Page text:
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Dodgers sale: It's all about the money!

Pittsburgh Pirates v Los Angeles Dodgers

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It's getting close to decision time for Frank McCourt on choosing a winning Dodgers bidder.

We're getting down to the wire in the bidding for the Los Angeles Dodgers. Owner Frank McCourt is expected to conduct a final auction in time to announce a winning bidder by the first week in April, with the money changing hands and the team officially emerging from bankruptcy by April 30.

Right now, with the bids all in, the various parties who want to buy the team are being vetted by Major League Baseball. Some of the final bidders have fallen by the wayside — notably surprise late entry Jared Kushner, who owns the New York Observer and is Donald Trump's son-in-law. Grant Brisbee has the most recent lowdown. Seems that five bidder-groups are likely to pass MLB muster.

I was a bit stunned to learn that Magic Johnson and Stan Kasten — the local favorites after Rick Caruso and Joe Torre dropped their bid — have put up the highest dollar figure at $1.6 billion. I didn't think anyone would outbid Steven Cohen, the hedge fund guy who's reportedly worth $8 billion on his own. Cohen's bid is evidently $1.4 billion, according to Brisbee. But Forbes thinks — as I do — that Cohen is the only bidder with enough money essentially already in the bank to write Frank McCourt a big check. That's the way Forbes' Mike Ozanian is spinning it, anyway.

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Dodgers sale: The final bidding is shaping up as expected

Dodger Stadium Bleachers

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The bleachers stand empty at Dodger Stadium in Los Angeles, California.

UPDATE: The Disney Family is also still in the running. So a total of five known and two unknown bidders.

The number of bidders for the bankrupt Los Angeles Dodgers has been narrowed to six, according the L.A. Times. Two are mysterious and unknown. But five aren't. They are:

Steven Cohen, a secretive Connecticut hedge fund billionaire who is probably the richest guy still in the running, with a personal net worth estimated at $8 billion

Tom Barrack of Colony Capital, a $30-billion L.A.-based private equity firm

Magic Johnson, in partnership with Stan Kasten

Jared Kushner, the boy-wonder son-in-law of Donald Trump who has so far distinguished himself by running a money-losing weekly newspaper, the New York Observer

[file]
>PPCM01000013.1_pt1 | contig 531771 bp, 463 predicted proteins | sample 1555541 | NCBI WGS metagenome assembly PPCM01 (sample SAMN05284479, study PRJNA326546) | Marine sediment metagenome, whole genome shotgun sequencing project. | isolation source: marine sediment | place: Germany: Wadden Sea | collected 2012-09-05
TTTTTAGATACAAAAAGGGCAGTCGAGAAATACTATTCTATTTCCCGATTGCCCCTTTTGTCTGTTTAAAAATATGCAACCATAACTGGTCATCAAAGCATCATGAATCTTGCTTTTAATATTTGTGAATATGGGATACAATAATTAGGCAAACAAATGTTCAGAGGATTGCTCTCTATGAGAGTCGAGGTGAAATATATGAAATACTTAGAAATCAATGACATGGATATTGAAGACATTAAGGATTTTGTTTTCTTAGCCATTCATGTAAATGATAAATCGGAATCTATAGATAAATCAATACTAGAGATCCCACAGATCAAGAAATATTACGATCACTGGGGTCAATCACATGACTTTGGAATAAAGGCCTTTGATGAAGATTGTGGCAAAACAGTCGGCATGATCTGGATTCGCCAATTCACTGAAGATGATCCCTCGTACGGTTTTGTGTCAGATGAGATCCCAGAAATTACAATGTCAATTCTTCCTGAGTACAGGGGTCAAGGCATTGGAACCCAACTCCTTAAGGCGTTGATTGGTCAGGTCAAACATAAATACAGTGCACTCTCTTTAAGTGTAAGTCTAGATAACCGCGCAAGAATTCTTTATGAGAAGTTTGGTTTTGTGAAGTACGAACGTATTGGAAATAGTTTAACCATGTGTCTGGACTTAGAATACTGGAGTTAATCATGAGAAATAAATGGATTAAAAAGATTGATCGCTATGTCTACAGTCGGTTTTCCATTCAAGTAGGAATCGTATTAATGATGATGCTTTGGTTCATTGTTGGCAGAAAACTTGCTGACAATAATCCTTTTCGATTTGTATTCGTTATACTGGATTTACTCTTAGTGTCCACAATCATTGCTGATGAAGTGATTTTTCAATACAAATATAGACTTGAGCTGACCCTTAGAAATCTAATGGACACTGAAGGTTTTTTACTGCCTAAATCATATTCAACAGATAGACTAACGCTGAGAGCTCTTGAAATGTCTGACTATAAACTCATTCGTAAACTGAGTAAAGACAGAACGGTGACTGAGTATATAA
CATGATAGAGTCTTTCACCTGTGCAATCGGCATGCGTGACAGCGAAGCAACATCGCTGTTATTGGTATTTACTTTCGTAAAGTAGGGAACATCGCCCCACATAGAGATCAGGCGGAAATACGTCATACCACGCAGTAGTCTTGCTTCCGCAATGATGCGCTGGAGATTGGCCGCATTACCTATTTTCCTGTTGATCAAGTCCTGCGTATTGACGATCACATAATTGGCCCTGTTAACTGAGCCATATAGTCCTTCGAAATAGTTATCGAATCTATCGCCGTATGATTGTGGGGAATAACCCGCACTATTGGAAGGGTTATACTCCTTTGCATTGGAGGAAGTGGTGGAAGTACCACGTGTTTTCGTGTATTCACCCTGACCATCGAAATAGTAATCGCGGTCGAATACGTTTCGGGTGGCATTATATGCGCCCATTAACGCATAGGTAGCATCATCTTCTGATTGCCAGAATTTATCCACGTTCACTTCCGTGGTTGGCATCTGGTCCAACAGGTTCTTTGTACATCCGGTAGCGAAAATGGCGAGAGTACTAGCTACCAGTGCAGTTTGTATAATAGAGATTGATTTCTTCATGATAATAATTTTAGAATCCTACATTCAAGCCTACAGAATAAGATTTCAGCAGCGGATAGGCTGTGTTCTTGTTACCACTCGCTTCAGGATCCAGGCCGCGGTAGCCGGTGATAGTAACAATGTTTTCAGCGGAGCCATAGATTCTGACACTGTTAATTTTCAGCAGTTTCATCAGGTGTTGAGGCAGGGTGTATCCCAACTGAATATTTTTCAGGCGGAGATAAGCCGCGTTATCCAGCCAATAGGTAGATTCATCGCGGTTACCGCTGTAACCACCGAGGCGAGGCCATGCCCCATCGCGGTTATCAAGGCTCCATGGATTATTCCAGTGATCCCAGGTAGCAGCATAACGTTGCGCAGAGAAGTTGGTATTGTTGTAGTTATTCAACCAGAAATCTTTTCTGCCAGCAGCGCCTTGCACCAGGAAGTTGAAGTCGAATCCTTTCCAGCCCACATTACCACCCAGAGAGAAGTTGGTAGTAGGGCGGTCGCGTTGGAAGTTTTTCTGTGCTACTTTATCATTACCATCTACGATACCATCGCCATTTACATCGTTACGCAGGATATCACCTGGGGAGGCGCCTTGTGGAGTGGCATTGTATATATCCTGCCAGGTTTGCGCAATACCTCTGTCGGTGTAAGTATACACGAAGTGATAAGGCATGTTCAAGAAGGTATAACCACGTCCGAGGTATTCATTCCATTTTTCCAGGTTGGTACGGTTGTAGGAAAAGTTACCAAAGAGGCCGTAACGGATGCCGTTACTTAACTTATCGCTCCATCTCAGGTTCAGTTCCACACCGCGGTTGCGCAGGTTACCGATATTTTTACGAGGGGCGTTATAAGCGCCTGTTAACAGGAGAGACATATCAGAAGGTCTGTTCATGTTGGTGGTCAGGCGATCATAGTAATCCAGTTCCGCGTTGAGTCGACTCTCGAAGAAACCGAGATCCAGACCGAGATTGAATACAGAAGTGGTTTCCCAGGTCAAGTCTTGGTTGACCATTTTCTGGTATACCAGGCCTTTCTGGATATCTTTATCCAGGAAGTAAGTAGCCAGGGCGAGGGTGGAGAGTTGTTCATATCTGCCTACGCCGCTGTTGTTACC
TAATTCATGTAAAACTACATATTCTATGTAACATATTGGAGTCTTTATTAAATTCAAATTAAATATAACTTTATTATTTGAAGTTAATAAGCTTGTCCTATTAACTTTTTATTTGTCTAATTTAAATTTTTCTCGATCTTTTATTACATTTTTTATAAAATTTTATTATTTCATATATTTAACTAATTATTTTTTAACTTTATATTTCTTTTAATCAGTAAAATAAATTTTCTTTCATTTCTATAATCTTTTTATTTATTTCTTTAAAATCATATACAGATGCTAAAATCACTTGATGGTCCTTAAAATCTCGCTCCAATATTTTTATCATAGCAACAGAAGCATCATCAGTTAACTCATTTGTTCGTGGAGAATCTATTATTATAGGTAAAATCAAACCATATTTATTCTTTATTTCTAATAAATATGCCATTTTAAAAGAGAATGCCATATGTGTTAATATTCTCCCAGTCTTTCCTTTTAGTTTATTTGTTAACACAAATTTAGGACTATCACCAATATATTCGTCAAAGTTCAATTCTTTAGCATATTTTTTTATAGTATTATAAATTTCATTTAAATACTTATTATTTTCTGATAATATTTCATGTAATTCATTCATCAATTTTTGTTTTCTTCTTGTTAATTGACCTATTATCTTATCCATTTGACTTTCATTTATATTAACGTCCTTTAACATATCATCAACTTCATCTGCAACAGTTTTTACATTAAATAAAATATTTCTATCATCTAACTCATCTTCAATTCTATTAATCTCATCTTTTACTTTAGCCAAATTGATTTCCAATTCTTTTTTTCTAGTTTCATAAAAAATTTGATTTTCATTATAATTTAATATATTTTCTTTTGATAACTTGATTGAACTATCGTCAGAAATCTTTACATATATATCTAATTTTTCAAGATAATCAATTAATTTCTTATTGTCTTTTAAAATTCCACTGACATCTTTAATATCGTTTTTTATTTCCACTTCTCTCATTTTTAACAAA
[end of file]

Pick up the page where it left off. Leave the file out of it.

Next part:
•The Disney Family (haven't heard much about this bid, to be honest)

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Dodgers sale: Rick Caruso and Joe Torre yank bid over parking lots

Dodger Stadium Bleachers

pvsbond/Flickr (cc by-nc-nd)

The bleachers stand empty at Dodger Stadium in Los Angeles, California.

Parking lots? Yes, parking lots. The Dream Team of bidders for the bankrupt Los Angeles Dodgers, developer Rick Caruso and former Dodgers manager Joe Torre, has dropped out of the final rounds of bidding because current owner Frank McCourt insists on keeping the parking lots that surround Dodger Stadium.

The Los Angeles Times has obtained a copy of the letter that Caruso and Torre sent to Major League Baseball on Feb. 17. In it, they leave open the possibility of re-entering the fray. But in retrospect, we should have seen this coming. The parking lots aren't part of the bankruptcy proceeding. But it was widely assumed that McCourt would let them go to sweeten the deal. 

Of course, McCourt is, down deep, a parking lot guy. This is where he made his money, back in Boston before he came west to try his hand an running a storied MLB franchise. Caruso is also a parking lot guy, in a manner of speaking. If he and Torre had been able to buy the Dodgers, he would have let Joe run the team while he set about remaking Chavez Ravine in the manner of the Grove and the Americana at Brand, his beloved, Vegasized shopping meccas in L.A. 

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Dodgers sale: New York media mini-mogul and Trump son-in-law Jared Kushner jumps in

Game Over McCoourt

Corey Bridwell/KPCC

Kristie Wold from Downey, CA celebrated McCourt's decision to part with the Dodgers on Wednesday, November 2, 2011.

Well, this was totally unexpected. Jared Kushner — the boyish owner of the New York Observer, scion of a somewhat controversial money clan from the Big Apple, and husband to Ivanka Trump — has made it to the next round of bidding for the Los Angeles Dodgers. How Kushner gets through when Dallas Mavericks owner Mark Cuban doesn't is a mystery to me. But there he is. This is from Bill Shaikin at the LA Times:

Jared Kushner, born into a prominent New York real estate family and son-in-law of Donald Trump, has emerged as a candidate in the bidding for the Dodgers.

Kushner, who became owner and publisher of the New York Observer in 2006, has played a key role in expanding the family business beyond real estate. At 31, he would be the youngest owner in Major League Baseball.

The Kushner bid is one of at least nine to advance to the second round of the Dodgers' ownership sweepstakes. The bid has not previously surfaced publicly and was confirmed by a person familiar with the sale process but not authorized to discuss it.

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